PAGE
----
- A measure of the extent to which a protein provide enough indispensable AAs for growth, maintenance and repair.
- Influenced by composition and digestibility
- Insufficient in one or more.
- Proteins low in different AAs so when eaten together are complete e.g. wheat (lysin) and chickpeas (sulfur)
- Animal sources: typically 90-99% digestible
- Plant proteins: typically 10-90%
Alternates: AA score (compared to reference protein) or Protein efficiency ratio (gain in body weight per gram of protein).
- mg most limiting AA / mg of same AA in scoring pattern x true digestibility
Current Indicator AA Oxidation Method
- One AA is inadequate protein synthesis is impaired resulting in increased oxidation of all AAs.
- 13C labelled indicator AAs given IV to measure oxidation of indicator AA
- Expensive and time consuming
- Composition of breast milk
- Factorial method adds together estimated obligatory nitrogen loss from urine, faeces and sweat
- Nitrogen balance method
Nitrogen Balance Method
- Protein = 16% N
- Measure fluxes in N as measure of protein balance
- Intake compared with amount in urine, faeces, skin
- Nitrogen balance: Needs met
- Negative balance: Inadequate
- Positive: Growth e.g. children, pregnant women etc
- Difficult to accurately measure intake and losses
- Daily variation in N excretion so multi day studies needed
- Expensive and time consuming
- Doesn't provide info on protein metabolism and if protein intakes are optimal
- 0.60g/kg body weight WOMEN
- 0.68g/kg body weight MEN
- Age and growth
- Pregnancy and lactation (add 12-17g/day)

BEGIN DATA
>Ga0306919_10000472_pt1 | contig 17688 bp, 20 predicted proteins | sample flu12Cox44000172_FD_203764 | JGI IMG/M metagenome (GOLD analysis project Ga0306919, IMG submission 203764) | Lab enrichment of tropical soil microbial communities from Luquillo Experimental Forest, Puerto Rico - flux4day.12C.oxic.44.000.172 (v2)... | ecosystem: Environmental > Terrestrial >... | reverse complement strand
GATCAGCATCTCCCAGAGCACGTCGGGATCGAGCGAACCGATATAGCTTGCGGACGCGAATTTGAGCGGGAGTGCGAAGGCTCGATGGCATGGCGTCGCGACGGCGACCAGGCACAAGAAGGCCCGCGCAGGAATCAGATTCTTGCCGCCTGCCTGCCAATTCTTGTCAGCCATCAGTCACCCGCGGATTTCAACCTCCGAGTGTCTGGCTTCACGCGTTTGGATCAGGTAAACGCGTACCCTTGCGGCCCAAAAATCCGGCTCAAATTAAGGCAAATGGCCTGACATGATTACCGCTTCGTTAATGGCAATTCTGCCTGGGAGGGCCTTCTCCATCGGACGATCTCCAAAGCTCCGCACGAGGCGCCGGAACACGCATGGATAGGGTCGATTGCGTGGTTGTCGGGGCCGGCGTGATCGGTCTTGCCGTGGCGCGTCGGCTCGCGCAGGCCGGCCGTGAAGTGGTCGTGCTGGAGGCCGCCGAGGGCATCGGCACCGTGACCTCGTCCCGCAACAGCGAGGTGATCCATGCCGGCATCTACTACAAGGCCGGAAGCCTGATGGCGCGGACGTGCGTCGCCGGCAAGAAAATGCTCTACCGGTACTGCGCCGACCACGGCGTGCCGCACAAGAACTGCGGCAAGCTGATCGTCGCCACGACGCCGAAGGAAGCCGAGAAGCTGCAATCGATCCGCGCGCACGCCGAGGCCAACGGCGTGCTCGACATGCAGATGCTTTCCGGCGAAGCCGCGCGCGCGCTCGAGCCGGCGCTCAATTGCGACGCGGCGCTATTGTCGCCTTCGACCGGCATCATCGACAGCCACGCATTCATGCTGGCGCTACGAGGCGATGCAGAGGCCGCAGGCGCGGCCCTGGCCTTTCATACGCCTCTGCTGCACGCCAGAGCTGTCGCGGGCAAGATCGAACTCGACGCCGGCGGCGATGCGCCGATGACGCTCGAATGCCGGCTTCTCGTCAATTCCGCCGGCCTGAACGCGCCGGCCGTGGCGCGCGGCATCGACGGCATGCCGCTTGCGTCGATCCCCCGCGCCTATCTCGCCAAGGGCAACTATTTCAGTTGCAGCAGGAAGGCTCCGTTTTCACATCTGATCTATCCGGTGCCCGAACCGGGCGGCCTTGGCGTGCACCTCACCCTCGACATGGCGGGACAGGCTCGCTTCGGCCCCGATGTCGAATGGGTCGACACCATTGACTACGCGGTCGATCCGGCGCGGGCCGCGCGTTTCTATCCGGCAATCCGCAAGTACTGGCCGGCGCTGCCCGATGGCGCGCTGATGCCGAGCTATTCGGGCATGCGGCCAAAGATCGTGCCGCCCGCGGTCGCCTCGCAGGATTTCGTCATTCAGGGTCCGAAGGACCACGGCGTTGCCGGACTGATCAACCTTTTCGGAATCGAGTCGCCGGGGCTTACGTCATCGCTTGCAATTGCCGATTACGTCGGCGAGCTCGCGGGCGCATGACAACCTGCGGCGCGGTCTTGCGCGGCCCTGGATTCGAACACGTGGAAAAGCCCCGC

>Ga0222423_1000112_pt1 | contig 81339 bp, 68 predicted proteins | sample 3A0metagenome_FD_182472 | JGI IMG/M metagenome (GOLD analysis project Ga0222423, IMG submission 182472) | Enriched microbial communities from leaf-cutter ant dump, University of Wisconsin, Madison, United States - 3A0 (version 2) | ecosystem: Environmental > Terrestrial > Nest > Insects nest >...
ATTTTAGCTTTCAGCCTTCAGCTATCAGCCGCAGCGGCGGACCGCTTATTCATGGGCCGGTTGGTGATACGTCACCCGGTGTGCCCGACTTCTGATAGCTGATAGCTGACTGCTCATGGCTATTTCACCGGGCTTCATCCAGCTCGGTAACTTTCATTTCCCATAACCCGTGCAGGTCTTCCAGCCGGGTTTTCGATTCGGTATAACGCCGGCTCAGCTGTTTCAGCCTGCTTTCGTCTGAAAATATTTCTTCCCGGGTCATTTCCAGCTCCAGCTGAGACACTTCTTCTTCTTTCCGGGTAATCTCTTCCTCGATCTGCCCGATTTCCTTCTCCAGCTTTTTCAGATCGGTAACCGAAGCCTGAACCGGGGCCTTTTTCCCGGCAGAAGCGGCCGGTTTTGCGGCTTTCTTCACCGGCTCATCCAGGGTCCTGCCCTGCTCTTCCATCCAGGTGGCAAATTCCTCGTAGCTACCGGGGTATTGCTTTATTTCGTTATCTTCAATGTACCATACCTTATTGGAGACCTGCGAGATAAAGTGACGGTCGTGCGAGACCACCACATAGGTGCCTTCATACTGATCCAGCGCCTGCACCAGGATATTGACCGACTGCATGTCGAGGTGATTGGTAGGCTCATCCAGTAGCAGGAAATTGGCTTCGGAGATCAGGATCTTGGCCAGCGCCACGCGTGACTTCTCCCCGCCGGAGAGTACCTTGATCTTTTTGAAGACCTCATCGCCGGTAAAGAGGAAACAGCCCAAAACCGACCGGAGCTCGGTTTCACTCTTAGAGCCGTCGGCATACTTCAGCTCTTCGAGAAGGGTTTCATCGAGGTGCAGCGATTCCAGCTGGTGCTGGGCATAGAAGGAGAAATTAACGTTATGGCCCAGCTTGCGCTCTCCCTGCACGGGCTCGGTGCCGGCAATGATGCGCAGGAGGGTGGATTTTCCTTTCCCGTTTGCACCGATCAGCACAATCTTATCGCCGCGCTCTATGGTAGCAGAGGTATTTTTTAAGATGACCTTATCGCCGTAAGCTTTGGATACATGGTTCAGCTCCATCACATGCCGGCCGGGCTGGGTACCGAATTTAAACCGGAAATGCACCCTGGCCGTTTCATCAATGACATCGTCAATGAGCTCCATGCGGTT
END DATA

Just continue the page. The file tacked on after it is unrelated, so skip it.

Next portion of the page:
- Physiological stress
- Energy intake
- Performance in sports
Negative Balance - Short Term
- Proteins in liver and kidney
- THEN skeletal muscle
- Female: 37g/d
- Male: 52g/d
- AMDR = 15-25% of energy
- Values increase with increasing age
- Elderly Female: 46g/d
- Elderly Male: 65g/d
- 15 year old males and females are generally eating within the AMDR for protein.
Inconsistently assoc. with:
- Kidney stones
- Max rate of urea synthesis = 40% energy from protein.
- Excess theoretically excreted in urine
- Increased protein intake stimulates muscle synthesis esp directly after exercise.
Two Compartment Model
- Body Cell Mass
- Somatic (Muscle) + Visceral (WBCs, Serum, RBCs, Liver, Gut)
Group of inherited disorders of PHE metabolism, characterised by impaired PAH activity
- If not treated by 3 weeks → irreversible mental retardation
- Symptoms apparent 3-6months
- Guthrie bacterial inhibition heelprick test, PHE greater than 120umol/L
- Developmental delay, behavioural abnormalities, motor deficits, seizures, eczema, mousy odour, fair colouring
- Phenylalanine hydroxylase can't convert enough PHE to TYR, TYR becomes conditionally dependent
- Cause = PHE enzyme or Biopterrin?? Different treatments
- More than 450 mutations known
- Autosomal R
- Cause: Accumulation of PHE or PHE by-products OR decency of TYR or TYR products
PKU Diet Therapy
- Maintain blood PHE
- Principle: restrict PHE intake and supplement TYR intake**
- Support normal growth + development in children
- Prevent behavioural abnormalities in children
- Improve psychological function in untreated adults
- Prevent neurologic deterioration in adults
- ALL proteins contain PHE, formula is centre of diet
- Low/no PHE formula
- PHE = natural sources
- Rest = PHE free diet
- AVOID aspartame (synthetic PHE containing sweetener)
- Lower intelligence reversible if diet resumed
- Holtzman et al: diet discontinuation in children detrimental for IQ level
- 1 person = $70-80,000
- Annually in NZ $5,000,000
- Subsidised up until 16
- Normal health, development, lifespan, IQ relatively normal
- ONLY if remain on diet